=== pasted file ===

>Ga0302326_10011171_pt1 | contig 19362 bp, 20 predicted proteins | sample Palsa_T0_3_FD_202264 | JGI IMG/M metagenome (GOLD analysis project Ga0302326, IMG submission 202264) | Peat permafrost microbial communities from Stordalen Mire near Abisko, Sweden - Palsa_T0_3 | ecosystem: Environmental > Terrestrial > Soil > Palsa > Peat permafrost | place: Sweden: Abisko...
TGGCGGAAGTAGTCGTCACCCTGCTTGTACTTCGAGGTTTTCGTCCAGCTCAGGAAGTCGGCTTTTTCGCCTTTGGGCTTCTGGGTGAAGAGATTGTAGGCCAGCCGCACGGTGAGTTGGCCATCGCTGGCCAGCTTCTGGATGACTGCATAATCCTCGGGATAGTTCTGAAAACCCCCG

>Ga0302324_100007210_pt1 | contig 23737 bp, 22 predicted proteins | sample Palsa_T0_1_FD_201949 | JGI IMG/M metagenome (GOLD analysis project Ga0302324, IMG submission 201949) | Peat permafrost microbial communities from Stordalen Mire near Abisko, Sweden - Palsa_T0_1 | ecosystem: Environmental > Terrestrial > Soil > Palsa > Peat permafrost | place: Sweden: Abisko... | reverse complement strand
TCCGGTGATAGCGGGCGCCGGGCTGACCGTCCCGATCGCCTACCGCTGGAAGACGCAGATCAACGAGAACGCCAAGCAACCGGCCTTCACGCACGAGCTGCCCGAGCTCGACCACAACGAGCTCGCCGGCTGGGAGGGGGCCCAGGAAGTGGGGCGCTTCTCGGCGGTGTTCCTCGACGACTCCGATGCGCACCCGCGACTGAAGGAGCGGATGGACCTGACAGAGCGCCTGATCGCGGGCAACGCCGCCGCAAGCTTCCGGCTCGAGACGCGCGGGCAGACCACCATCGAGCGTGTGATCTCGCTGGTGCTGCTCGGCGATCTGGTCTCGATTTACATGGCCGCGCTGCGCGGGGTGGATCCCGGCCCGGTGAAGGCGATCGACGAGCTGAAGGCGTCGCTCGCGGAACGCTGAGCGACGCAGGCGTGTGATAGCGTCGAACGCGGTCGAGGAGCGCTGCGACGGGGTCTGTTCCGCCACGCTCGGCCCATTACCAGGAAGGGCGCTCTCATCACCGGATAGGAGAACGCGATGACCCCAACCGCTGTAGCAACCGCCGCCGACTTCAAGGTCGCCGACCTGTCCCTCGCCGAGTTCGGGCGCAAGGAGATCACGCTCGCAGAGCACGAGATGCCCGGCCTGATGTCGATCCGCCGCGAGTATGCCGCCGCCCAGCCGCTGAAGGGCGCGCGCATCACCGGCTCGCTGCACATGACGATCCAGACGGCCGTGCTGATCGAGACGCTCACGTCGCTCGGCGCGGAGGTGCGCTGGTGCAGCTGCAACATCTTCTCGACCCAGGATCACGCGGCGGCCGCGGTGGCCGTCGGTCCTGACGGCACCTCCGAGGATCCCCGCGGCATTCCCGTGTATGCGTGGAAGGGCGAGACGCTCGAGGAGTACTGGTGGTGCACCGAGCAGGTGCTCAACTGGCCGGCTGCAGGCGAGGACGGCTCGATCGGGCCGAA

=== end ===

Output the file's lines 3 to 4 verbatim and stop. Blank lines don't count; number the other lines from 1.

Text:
>Ga0302324_100007210_pt1 | contig 23737 bp, 22 predicted proteins | sample Palsa_T0_1_FD_201949 | JGI IMG/M metagenome (GOLD analysis project Ga0302324, IMG submission 201949) | Peat permafrost microbial communities from Stordalen Mire near Abisko, Sweden - Palsa_T0_1 | ecosystem: Environmental > Terrestrial > Soil > Palsa > Peat permafrost | place: Sweden: Abisko... | reverse complement strand
TCCGGTGATAGCGGGCGCCGGGCTGACCGTCCCGATCGCCTACCGCTGGAAGACGCAGATCAACGAGAACGCCAAGCAACCGGCCTTCACGCACGAGCTGCCCGAGCTCGACCACAACGAGCTCGCCGGCTGGGAGGGGGCCCAGGAAGTGGGGCGCTTCTCGGCGGTGTTCCTCGACGACTCCGATGCGCACCCGCGACTGAAGGAGCGGATGGACCTGACAGAGCGCCTGATCGCGGGCAACGCCGCCGCAAGCTTCCGGCTCGAGACGCGCGGGCAGACCACCATCGAGCGTGTGATCTCGCTGGTGCTGCTCGGCGATCTGGTCTCGATTTACATGGCCGCGCTGCGCGGGGTGGATCCCGGCCCGGTGAAGGCGATCGACGAGCTGAAGGCGTCGCTCGCGGAACGCTGAGCGACGCAGGCGTGTGATAGCGTCGAACGCGGTCGAGGAGCGCTGCGACGGGGTCTGTTCCGCCACGCTCGGCCCATTACCAGGAAGGGCGCTCTCATCACCGGATAGGAGAACGCGATGACCCCAACCGCTGTAGCAACCGCCGCCGACTTCAAGGTCGCCGACCTGTCCCTCGCCGAGTTCGGGCGCAAGGAGATCACGCTCGCAGAGCACGAGATGCCCGGCCTGATGTCGATCCGCCGCGAGTATGCCGCCGCCCAGCCGCTGAAGGGCGCGCGCATCACCGGCTCGCTGCACATGACGATCCAGACGGCCGTGCTGATCGAGACGCTCACGTCGCTCGGCGCGGAGGTGCGCTGGTGCAGCTGCAACATCTTCTCGACCCAGGATCACGCGGCGGCCGCGGTGGCCGTCGGTCCTGACGGCACCTCCGAGGATCCCCGCGGCATTCCCGTGTATGCGTGGAAGGGCGAGACGCTCGAGGAGTACTGGTGGTGCACCGAGCAGGTGCTCAACTGGCCGGCTGCAGGCGAGGACGGCTCGATCGGGCCGAA